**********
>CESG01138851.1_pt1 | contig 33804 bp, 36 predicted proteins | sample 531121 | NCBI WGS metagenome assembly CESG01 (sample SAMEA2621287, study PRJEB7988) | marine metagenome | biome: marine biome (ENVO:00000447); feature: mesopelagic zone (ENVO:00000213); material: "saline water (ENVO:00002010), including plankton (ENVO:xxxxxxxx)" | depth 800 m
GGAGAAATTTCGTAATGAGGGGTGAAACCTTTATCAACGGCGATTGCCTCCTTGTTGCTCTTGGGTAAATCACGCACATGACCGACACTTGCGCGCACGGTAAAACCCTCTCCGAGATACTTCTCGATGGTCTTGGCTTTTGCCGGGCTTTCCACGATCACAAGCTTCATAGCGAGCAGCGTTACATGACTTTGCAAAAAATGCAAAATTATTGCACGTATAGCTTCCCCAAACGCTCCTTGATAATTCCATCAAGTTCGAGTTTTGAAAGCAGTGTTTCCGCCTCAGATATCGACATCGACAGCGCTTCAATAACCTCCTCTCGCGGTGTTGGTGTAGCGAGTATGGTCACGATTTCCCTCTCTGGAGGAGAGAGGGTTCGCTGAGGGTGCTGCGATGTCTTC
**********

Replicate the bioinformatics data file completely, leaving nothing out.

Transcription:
>CESG01138851.1_pt1 | contig 33804 bp, 36 predicted proteins | sample 531121 | NCBI WGS metagenome assembly CESG01 (sample SAMEA2621287, study PRJEB7988) | marine metagenome | biome: marine biome (ENVO:00000447); feature: mesopelagic zone (ENVO:00000213); material: "saline water (ENVO:00002010), including plankton (ENVO:xxxxxxxx)" | depth 800 m
GGAGAAATTTCGTAATGAGGGGTGAAACCTTTATCAACGGCGATTGCCTCCTTGTTGCTCTTGGGTAAATCACGCACATGACCGACACTTGCGCGCACGGTAAAACCCTCTCCGAGATACTTCTCGATGGTCTTGGCTTTTGCCGGGCTTTCCACGATCACAAGCTTCATAGCGAGCAGCGTTACATGACTTTGCAAAAAATGCAAAATTATTGCACGTATAGCTTCCCCAAACGCTCCTTGATAATTCCATCAAGTTCGAGTTTTGAAAGCAGTGTTTCCGCCTCAGATATCGACATCGACAGCGCTTCAATAACCTCCTCTCGCGGTGTTGGTGTAGCGAGTATGGTCACGATTTCCCTCTCTGGAGGAGAGAGGGTTCGCTGAGGGTGCTGCGATGTCTTC